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Are These 10 Plants as Scary as Their Names?

Nature can be creepy. More specifically, the names of plants can be creepy. But do scary plant names mean the plant itself is scary? Sometimes. Here are 10 plants with ghastly names.

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orchidLeela Mei/Shutterstock

Dracula Orchids

Some people believe Dracula Orchids look a bit like vampires, however, they’re anything but scary. The American Orchid Society notes that this small- to medium-sized flower is found in moist forests, mostly in Colombia and Ecuador and is a popular choice for orchid hobbyists.

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berriesJohn Williams RUS/Shutterstock

Deadly Nightshade

Deadly Nightshade (aka Belladonna, which doesn’t sound creepy at all) is a relative of potatoes, peppers and tomatoes. However, this plant is toxic. In fact, Deadly Nightshade has a history of use as a poison. The plant’s foliage and berries are extremely toxic when ingested, according to the National Institutes of Health.

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flowers Iva Villi/Shutterstock

Purple Devil

Purple Devil is a perennial herb that flowers in late spring or early summer. It looks pretty devilish with its thorns and prickles, and the plant’s leaves and fruit are both poisonous, according to the National Gardening Association. Some gardeners use it as a barrier hedge as it is good for keeping unwanted visitors away.

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hazelbillysfam/Shutterstock

Witch Hazel

Witch Hazel is common in many parts of the United States, according to the U.S. Forest Service, and blooms with bold yellow flowers in fall. The plant’s seed pods actually pop loudly enough that you can hear them! Witch Hazel is used an ingredient for topical applications such as skin toner and cleanser. However, the FDA says there is no scientific-based proof that substantiates the benefits of this use of Witch Hazel.

This plant is so much worse than poison ivy.

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succulentZoroasto/Shutterstock

Ghost Plant

The Ghost Plant is a hardy succulent with pale gray or whitish leaves which are not spooky. Native to Mexico, this scary-sounding plant can grow between 6 inches and a foot tall and is often used as a ground cover, according to the University of Florida.

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cactusChayanon Thusneyapan/Shutterstock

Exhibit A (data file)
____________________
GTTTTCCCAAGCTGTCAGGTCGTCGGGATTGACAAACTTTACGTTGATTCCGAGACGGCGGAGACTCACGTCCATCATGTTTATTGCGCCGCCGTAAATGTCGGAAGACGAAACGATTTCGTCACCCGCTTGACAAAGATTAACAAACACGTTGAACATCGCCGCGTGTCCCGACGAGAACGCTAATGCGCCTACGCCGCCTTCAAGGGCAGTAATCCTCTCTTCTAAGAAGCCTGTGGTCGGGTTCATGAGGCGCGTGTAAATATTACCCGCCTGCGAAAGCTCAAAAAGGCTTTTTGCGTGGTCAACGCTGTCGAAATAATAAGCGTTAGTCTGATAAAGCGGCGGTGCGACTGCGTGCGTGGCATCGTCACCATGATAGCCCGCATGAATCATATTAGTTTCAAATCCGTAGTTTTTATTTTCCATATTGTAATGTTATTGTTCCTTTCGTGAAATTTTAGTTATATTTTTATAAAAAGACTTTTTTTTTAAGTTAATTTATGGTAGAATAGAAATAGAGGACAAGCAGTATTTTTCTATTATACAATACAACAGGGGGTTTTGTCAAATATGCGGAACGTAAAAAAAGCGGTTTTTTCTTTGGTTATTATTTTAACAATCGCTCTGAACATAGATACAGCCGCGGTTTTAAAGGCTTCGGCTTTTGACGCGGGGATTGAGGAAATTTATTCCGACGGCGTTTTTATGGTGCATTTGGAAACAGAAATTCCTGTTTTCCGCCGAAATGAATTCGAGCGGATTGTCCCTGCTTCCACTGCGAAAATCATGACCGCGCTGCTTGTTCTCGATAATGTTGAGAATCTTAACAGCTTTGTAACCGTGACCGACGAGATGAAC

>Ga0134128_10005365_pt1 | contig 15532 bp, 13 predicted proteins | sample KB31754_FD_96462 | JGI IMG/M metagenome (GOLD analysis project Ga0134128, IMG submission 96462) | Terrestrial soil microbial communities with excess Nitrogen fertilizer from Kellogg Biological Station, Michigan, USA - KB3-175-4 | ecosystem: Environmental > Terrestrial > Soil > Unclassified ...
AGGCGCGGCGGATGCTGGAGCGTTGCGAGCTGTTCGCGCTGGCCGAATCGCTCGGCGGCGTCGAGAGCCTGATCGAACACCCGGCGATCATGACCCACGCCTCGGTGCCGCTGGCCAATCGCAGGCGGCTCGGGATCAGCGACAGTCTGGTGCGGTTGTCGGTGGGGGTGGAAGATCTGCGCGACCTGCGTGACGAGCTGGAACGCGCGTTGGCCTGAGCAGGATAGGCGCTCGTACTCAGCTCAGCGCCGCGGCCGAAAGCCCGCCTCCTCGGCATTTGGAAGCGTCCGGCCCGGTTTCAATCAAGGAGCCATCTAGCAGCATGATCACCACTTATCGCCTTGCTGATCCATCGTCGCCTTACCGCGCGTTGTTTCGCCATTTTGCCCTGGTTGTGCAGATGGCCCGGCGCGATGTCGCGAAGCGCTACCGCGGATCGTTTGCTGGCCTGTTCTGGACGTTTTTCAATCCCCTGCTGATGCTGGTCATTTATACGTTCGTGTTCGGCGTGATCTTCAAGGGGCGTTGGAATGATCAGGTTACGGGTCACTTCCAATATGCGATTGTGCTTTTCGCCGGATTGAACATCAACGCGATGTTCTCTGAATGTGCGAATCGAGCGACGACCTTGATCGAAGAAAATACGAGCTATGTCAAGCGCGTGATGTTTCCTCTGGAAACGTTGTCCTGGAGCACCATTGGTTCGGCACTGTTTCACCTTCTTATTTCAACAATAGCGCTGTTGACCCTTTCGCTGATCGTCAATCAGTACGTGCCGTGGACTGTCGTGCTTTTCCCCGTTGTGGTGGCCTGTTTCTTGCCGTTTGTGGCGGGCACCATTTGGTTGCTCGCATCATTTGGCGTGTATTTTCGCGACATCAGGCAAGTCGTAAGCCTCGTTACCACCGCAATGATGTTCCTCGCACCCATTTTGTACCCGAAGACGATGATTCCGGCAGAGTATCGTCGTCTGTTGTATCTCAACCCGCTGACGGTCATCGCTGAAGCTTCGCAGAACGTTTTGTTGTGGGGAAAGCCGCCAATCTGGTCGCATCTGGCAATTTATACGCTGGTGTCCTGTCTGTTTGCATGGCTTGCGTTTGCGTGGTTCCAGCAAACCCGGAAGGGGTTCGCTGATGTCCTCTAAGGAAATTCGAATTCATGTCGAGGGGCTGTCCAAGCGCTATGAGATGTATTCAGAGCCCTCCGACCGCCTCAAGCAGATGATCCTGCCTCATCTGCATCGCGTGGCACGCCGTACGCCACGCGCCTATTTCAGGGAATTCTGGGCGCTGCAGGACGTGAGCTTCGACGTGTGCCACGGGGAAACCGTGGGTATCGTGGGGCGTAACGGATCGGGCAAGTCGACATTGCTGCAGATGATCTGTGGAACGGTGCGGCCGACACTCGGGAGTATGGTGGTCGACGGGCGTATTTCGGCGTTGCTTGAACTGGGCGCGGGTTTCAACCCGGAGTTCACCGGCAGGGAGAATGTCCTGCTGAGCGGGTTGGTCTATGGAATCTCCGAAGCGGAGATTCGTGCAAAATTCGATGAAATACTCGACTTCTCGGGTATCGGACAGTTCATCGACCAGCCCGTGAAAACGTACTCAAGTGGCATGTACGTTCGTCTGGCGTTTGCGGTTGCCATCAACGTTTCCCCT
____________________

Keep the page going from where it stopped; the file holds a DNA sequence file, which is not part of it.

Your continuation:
Brain Cactus

A succulent, the Brain Cactus is a drought-tolerant cactus that is native to Mexico. The National Gardening Association says while it can grow in many shapes, it often resembles a brain with thorns and spines.

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DesertCharles T. Peden/Shutterstock

Devil’s Claw

Found in dry places such as southwestern California, Arizona and Nevada, Devil’s Claw is also known as unicorn plant, according to the USDA. The plant’s flowers can be white to pink and the seed pods (shown here) have “claws” which were often collected by native tribes in the Southwest and used to create basketry designs.

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baneberryJRJfin/Shutterstock

Doll’s Eyes

This plant has eyes for you! Doll’s Eyes are named for a distinctive, dark, pupil-looking mark on the ends of their white berries, according to Prairie Moon Nursery. The plant blooms in late summer to early fall and it is poisonous if eaten.

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CamusVeronica Skelton/Shutterstock

Death Camas

Death Camas is a flower stalk with an appropriate name, as all parts of the plant—the stem, flowers, leaves and bulbs—contain alkaloids, which are toxic, according to Minnesota Wildflowers. This perennial blooms June through August and can grow as high as 36 inches, with white, star-like stalked flowers.

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FlowerIsabelle OHara/Shutterstock

Corpse Flower

Appropriately named, the rare Corpse Flower is large and known for its extremely foul odor, according to the Missouri Botanical Garden. The plant rarely blooms and when it does, it unleashes its foul odor for up to 12 hours.

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Rachel Brougham
Writer and editor with a background in news writing, editorial and column writing and content marketing.